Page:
Stem-Cell Tourism 2: Set Bowel Disruptor to "Teratoma".

Danger, Stem Cell Tourists

A woman with kidney disease has died after receiving an experimental stem cell treatment [...] The woman suffered from lupus nephritis, a disease in which the immune system attacks the kidneys. When medications no longer controlled her disease, she went to a still-unnamed clinic in Bangkok where doctors said they could treat her disease using stem cells drawn from her own bone marrow. [...]

A team of Thai and Canadian researchers performed a postmortem analysis of the kidneys, and found no evidence at all that the treatment had benefited the woman-and they found strange lumps and legions at the sites of injection. Further investigation revealed that the masses were tangled mixtures of blood vessels and bone marrow cells.

Dr Duangpen Thirabanjasak, from Chulalongkorn University, who led the research, said: "This type of lesion has never been described before in patients, and we believe that this is either formed directly by the stem cells that were injected or that the stem cells caused these masses to form."


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15 Responses:

  1. So, like, did she have a particularly better alternative?

  2. ammonoid says:

    Not really understanding how stem cells would cure an autoimmune disease...I guess thats the point.

  3. gryazi says:

    Lupus is a shitty disease. A family friend is stuck with it, and the no-new-treatments-for-50-years thing is really a downer - unfortunately it's both way easier and more profitable for pharma to focus on giving old men boners.

    The trouble with "stem cells" being a buzzword before-we-know-how-to-use-them is that, even if they *will* magically crawl into place and differentiate properly (see: tooth guy, etc), treating a horrible genetic disorder with the person's own cells with the same fucked-up genome seems unlikely to be a win in the long-term anyway.

    I wonder if this particular procedure was as unsubtle as injecting straight bone marrow in there and hoping the right cells would live and die, or if there was anything more nuanced about it that could teach us something [we filtered out all the stem cells, but the mystery grow-up-into-marrow phlogiston slipped through!].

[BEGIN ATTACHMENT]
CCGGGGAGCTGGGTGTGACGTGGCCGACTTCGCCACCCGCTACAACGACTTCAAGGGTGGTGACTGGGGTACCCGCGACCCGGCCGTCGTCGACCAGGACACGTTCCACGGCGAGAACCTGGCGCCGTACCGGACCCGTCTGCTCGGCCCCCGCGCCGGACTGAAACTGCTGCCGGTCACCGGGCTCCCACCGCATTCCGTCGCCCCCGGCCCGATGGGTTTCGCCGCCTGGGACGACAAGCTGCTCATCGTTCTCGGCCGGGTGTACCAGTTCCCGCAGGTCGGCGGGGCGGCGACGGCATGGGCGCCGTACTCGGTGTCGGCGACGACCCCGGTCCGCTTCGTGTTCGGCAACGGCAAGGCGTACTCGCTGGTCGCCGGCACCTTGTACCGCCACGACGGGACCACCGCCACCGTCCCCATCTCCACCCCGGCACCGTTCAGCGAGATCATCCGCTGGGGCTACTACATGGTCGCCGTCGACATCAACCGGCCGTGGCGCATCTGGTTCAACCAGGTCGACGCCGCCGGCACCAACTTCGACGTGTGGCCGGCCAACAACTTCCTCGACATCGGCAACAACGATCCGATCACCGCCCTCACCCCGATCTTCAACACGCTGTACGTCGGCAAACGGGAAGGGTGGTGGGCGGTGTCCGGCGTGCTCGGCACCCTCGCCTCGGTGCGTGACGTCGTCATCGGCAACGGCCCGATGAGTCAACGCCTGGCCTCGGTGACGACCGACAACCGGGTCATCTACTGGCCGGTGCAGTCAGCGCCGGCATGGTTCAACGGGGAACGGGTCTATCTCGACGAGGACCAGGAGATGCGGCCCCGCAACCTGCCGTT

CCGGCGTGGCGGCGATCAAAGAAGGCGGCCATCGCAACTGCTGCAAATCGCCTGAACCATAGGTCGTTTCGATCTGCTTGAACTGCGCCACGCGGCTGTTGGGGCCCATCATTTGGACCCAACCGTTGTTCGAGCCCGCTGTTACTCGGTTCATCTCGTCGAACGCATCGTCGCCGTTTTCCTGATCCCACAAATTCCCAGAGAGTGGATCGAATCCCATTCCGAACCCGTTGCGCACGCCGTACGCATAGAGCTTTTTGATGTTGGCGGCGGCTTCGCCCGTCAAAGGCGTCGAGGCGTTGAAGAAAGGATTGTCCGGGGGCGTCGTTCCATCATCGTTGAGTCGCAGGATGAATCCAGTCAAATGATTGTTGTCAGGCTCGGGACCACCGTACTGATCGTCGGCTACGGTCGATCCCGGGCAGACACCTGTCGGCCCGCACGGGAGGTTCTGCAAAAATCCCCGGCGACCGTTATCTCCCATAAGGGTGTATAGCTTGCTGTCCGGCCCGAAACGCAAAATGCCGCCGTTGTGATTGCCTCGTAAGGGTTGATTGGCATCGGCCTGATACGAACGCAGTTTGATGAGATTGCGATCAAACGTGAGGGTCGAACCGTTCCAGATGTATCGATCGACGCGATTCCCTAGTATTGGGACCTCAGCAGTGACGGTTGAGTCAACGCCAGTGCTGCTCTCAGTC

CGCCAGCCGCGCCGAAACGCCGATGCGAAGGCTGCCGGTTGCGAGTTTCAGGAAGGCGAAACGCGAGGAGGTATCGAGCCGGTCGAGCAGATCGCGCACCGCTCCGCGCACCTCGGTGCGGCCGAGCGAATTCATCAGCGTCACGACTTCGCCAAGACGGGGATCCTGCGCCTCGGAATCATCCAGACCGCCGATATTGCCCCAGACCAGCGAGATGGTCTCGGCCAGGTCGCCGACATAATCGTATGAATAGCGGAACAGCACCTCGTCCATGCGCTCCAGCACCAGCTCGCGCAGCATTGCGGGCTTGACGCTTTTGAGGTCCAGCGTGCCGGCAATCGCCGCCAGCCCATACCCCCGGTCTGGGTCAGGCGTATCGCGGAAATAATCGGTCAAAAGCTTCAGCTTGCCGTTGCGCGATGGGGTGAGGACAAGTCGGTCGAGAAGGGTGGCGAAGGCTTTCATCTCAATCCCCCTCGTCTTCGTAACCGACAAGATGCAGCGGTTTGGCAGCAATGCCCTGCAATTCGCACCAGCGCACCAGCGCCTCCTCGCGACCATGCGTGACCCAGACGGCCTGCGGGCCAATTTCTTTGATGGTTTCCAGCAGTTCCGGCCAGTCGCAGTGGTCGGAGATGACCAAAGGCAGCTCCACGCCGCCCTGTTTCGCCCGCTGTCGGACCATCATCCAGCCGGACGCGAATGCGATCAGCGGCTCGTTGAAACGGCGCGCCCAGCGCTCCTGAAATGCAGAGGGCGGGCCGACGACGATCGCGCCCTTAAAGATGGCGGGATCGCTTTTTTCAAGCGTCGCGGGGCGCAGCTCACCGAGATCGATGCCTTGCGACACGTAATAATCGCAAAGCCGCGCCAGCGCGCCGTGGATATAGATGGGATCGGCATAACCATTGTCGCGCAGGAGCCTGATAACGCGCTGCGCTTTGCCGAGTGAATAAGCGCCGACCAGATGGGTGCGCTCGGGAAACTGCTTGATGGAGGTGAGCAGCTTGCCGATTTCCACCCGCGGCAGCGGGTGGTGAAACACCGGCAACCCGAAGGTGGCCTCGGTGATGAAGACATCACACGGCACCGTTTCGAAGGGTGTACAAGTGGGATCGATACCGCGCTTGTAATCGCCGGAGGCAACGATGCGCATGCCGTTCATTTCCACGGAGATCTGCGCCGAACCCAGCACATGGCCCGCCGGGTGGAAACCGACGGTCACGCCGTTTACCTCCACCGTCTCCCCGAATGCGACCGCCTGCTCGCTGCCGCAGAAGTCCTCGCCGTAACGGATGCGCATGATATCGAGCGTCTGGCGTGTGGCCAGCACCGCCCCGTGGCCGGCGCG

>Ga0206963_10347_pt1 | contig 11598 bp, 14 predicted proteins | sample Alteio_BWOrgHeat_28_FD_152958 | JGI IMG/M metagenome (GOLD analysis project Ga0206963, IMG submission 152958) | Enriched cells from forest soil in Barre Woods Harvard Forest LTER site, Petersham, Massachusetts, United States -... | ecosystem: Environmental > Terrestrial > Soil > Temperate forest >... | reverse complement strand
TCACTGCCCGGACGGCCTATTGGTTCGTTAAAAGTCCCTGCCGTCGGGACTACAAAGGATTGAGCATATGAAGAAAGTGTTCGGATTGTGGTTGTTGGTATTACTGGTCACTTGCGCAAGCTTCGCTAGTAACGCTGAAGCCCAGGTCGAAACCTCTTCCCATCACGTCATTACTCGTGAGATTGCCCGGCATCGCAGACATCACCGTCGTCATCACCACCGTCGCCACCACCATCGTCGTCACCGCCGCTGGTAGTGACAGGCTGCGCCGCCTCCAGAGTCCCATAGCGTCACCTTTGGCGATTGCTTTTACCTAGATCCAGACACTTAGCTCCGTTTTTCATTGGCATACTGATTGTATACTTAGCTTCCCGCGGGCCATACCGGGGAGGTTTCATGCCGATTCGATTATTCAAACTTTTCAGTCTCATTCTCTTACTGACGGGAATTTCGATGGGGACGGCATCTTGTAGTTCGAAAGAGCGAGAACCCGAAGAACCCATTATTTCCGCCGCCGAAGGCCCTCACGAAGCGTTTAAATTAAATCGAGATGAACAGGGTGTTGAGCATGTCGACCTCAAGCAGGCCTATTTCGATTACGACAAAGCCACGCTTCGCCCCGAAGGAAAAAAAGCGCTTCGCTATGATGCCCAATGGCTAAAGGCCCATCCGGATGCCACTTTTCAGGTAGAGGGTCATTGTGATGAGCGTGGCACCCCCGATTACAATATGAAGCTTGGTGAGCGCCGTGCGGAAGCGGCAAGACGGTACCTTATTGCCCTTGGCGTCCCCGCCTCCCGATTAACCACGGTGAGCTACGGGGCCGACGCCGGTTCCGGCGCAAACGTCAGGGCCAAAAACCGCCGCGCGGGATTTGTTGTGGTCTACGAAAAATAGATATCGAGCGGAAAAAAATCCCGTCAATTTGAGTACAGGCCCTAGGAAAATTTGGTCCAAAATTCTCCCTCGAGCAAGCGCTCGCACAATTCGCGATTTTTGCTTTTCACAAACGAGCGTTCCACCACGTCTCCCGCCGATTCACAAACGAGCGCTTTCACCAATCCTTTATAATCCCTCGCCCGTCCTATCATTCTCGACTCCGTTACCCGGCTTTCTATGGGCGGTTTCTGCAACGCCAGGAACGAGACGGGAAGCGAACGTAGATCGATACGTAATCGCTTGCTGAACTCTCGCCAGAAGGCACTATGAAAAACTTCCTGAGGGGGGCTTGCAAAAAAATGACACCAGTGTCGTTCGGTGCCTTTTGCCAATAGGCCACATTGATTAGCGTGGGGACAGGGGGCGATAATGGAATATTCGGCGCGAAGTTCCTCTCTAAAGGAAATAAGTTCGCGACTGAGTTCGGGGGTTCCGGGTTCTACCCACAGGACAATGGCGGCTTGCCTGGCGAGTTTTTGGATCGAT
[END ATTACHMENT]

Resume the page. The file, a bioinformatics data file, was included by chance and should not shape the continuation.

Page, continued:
4. rodgerd says:

    I kind of worry that this is going to turn out to be the equivalent of chucking antibiotics at things, and getting superbugs a few decades later.

    • fnivramd says:

      No, the likely worst cases for injecting cells intended to live in one part of your body into a different part are that they thrive and grow while remaining the wrong kind of cells, which is basically cancer; or the immune system identifies them as misplaced, attacks them and then attacks the original cells in the correct place too, a novel autoimmune disease.

      Although either of these options could be fatal for the patient, they don't make any difference to anybody else. So you get a few dozen (probably already seriously ill) people on the mortuary slab and mainstream medical science gets some free pointers.

      In a way I applaud these patients (when they're not kids or mentally ill) because they're providing data we could never otherwise have obtained ethically. This is similar to the inadvertent "no treatment" data we have for fatal or very serious illnesses which have an effective treatment. You could never obtain ethical clearance to leave even a single patient untreated as an experiment, it would be monstrous. But if a patient refuses treatment you get a rare chance to see the full progression of the disease.

  5. simoncion says:

    The legions->lesions typo has been fixed in the original article.